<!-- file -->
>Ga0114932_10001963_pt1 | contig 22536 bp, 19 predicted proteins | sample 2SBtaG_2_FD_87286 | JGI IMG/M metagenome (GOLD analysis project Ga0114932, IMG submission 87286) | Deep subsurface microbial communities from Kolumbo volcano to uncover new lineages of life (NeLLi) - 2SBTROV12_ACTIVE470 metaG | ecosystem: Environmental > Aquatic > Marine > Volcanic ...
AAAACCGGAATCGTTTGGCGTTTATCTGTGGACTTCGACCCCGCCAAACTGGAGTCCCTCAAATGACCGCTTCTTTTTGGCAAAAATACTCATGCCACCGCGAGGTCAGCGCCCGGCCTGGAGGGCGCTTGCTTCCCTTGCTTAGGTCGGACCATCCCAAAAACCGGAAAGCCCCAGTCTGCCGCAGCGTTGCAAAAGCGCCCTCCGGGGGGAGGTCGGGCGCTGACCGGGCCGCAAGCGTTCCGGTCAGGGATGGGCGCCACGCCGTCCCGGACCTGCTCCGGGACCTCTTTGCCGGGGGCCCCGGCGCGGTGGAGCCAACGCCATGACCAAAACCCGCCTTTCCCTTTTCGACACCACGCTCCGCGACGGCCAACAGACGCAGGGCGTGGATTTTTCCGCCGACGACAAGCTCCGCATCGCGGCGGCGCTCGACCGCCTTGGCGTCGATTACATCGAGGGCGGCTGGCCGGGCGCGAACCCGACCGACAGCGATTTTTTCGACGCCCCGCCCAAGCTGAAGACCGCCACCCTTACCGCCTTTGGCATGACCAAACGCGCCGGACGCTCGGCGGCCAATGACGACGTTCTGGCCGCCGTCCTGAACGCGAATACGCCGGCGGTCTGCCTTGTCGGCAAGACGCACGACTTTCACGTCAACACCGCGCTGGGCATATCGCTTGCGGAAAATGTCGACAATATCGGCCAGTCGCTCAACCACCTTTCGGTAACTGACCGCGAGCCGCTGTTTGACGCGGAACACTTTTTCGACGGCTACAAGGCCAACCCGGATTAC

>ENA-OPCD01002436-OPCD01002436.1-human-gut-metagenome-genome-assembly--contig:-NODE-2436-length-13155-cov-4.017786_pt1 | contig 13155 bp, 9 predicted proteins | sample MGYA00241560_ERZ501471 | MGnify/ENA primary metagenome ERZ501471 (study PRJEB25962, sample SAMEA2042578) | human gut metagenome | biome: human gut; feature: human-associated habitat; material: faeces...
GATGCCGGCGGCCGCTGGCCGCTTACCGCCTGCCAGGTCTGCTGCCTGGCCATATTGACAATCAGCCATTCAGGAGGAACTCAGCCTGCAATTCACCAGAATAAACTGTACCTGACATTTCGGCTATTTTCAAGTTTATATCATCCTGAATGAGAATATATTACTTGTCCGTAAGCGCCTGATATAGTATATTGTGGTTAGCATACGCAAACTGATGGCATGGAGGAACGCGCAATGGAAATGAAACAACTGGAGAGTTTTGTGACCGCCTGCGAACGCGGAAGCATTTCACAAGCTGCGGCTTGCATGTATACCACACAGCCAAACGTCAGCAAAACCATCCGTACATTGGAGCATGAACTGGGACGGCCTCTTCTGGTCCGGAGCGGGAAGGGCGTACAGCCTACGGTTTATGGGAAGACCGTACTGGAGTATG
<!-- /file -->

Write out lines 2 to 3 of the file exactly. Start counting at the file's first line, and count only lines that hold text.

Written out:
AAAACCGGAATCGTTTGGCGTTTATCTGTGGACTTCGACCCCGCCAAACTGGAGTCCCTCAAATGACCGCTTCTTTTTGGCAAAAATACTCATGCCACCGCGAGGTCAGCGCCCGGCCTGGAGGGCGCTTGCTTCCCTTGCTTAGGTCGGACCATCCCAAAAACCGGAAAGCCCCAGTCTGCCGCAGCGTTGCAAAAGCGCCCTCCGGGGGGAGGTCGGGCGCTGACCGGGCCGCAAGCGTTCCGGTCAGGGATGGGCGCCACGCCGTCCCGGACCTGCTCCGGGACCTCTTTGCCGGGGGCCCCGGCGCGGTGGAGCCAACGCCATGACCAAAACCCGCCTTTCCCTTTTCGACACCACGCTCCGCGACGGCCAACAGACGCAGGGCGTGGATTTTTCCGCCGACGACAAGCTCCGCATCGCGGCGGCGCTCGACCGCCTTGGCGTCGATTACATCGAGGGCGGCTGGCCGGGCGCGAACCCGACCGACAGCGATTTTTTCGACGCCCCGCCCAAGCTGAAGACCGCCACCCTTACCGCCTTTGGCATGACCAAACGCGCCGGACGCTCGGCGGCCAATGACGACGTTCTGGCCGCCGTCCTGAACGCGAATACGCCGGCGGTCTGCCTTGTCGGCAAGACGCACGACTTTCACGTCAACACCGCGCTGGGCATATCGCTTGCGGAAAATGTCGACAATATCGGCCAGTCGCTCAACCACCTTTCGGTAACTGACCGCGAGCCGCTGTTTGACGCGGAACACTTTTTCGACGGCTACAAGGCCAACCCGGATTAC

>ENA-OPCD01002436-OPCD01002436.1-human-gut-metagenome-genome-assembly--contig:-NODE-2436-length-13155-cov-4.017786_pt1 | contig 13155 bp, 9 predicted proteins | sample MGYA00241560_ERZ501471 | MGnify/ENA primary metagenome ERZ501471 (study PRJEB25962, sample SAMEA2042578) | human gut metagenome | biome: human gut; feature: human-associated habitat; material: faeces...